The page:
The book highlights two different states of mind: the “monkey mind” and the “observing mind.” The monkey mind is the inner critic that spirals your emotions out of control, invokes erratic thoughts, and creates anxiety. The “observing mind” offers an objective perspective free of judgments.
The book uses characters and stories to illustrate how the “monkey mind” and the “observing mind” play out in our lives. Early on, the book tells the story of Elizabeth, a woman with a drinking problem who is dissatisfied in her marriage because her husband is consumed by his work. She consults with two of her friends for support. One friend, Paula, embodies the essence of the “monkey mind” and the other, Sarah, embodies the essence of the “observing mind.”
Paula (monkey mind) tells Elizabeth that her husband is probably cheating on her with his secretary at the office, which is a judgmental conclusion based on anxious doubts. On the other hand, Sarah (observing mind) asks Elizabeth for more details, such as who, what, why, where, and when. Sarah points out that it is a huge leap to go from “he works too much” to “he is having an affair.” As can be expected, Elizabeth feels more anxious and emotional after speaking with Paula (monkey mind) and calmer and more relaxed after speaking with Sarah (observing mind).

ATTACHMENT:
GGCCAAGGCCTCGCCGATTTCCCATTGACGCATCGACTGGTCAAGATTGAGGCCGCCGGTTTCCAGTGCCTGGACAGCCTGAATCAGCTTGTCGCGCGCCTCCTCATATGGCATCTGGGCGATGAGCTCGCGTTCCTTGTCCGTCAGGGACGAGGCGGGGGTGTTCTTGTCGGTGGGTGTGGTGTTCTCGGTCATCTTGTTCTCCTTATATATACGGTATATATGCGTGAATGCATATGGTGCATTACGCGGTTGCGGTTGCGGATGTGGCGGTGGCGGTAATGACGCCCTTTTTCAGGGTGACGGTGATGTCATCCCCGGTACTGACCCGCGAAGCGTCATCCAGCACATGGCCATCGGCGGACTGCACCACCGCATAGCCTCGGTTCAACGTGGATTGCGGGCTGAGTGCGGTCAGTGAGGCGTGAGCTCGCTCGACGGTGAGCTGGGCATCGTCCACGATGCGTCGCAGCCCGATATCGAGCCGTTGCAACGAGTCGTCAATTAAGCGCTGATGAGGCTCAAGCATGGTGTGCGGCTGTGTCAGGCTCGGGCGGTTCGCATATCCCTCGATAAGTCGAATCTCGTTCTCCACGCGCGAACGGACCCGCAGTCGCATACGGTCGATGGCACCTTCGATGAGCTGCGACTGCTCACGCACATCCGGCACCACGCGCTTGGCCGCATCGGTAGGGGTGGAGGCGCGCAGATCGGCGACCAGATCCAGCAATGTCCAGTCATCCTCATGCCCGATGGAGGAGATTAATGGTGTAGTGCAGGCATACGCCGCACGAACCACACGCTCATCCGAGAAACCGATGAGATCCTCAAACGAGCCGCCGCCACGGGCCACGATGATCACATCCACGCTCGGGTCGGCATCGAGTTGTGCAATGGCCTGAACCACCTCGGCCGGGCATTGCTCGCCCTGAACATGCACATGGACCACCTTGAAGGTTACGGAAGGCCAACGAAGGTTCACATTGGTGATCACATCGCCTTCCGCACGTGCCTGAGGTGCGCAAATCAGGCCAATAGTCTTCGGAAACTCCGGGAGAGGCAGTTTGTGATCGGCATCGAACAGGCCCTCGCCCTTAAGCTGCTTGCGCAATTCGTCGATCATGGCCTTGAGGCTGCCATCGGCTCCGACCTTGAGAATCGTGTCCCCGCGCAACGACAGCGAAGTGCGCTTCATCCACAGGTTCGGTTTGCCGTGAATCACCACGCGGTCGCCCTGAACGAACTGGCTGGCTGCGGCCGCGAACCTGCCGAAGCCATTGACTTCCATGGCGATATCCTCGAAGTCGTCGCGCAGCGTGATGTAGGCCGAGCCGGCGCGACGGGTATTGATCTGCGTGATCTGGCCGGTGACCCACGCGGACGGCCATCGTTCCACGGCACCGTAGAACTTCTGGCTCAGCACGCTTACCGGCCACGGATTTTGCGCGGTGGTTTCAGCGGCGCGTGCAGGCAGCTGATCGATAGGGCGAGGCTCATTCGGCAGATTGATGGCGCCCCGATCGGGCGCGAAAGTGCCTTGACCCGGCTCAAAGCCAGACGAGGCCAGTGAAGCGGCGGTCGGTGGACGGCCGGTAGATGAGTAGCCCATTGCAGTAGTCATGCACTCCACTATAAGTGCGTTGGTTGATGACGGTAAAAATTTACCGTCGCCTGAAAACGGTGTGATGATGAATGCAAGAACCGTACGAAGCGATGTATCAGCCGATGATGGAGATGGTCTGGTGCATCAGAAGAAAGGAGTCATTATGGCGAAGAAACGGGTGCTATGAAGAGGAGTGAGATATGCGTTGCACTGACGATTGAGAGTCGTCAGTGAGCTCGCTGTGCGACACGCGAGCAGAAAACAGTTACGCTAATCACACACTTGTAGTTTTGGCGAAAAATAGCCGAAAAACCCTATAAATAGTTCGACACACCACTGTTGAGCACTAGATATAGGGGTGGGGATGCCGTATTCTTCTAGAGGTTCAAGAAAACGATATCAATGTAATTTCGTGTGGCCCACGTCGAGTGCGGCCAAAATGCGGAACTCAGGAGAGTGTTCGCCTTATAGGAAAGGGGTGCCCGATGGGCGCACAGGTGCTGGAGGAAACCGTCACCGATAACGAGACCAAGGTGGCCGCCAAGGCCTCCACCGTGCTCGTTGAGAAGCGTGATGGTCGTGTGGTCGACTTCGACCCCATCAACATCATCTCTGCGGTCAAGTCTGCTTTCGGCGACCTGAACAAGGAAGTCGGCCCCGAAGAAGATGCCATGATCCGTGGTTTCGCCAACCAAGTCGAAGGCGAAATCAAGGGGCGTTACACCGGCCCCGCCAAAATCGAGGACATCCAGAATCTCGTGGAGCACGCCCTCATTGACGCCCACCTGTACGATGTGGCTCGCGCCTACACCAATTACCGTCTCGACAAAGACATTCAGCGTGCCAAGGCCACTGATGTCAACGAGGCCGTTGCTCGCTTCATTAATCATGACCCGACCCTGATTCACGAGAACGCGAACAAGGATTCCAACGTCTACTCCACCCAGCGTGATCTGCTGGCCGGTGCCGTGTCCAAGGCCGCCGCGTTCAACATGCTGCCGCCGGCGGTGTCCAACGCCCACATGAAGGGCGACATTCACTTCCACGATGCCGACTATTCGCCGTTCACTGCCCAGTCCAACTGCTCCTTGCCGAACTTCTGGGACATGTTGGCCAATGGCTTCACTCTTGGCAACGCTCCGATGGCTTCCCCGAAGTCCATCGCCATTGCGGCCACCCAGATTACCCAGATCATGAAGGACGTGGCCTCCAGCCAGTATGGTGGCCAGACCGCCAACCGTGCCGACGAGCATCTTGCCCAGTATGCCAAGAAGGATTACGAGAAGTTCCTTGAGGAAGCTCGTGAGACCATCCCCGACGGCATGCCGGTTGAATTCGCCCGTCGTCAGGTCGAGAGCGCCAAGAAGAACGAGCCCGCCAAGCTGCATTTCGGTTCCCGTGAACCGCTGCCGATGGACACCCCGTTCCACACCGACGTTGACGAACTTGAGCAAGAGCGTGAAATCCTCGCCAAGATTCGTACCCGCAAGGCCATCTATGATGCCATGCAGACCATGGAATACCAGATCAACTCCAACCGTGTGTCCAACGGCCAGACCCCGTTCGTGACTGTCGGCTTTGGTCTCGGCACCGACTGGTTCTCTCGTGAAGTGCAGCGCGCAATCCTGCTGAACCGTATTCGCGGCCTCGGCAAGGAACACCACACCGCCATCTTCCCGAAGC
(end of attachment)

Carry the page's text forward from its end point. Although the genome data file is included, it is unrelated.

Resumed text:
This is just one example of the many stories that are captured in this book. J.F. Benoist does a great job of showing how we develop our monkey mind from not just our families, but from growing up in a “shame-based society.” Benoist claims that the more we use our “observing mind” the less anxious we will feel in our day-to-day lives. I don’t know about you, but the thought of having less anxiety in my life sounds like a welcomed outcome. I found the characters and stories in this book to be relatable and I was able to see how I can make more use of the “observing mind” in my own life.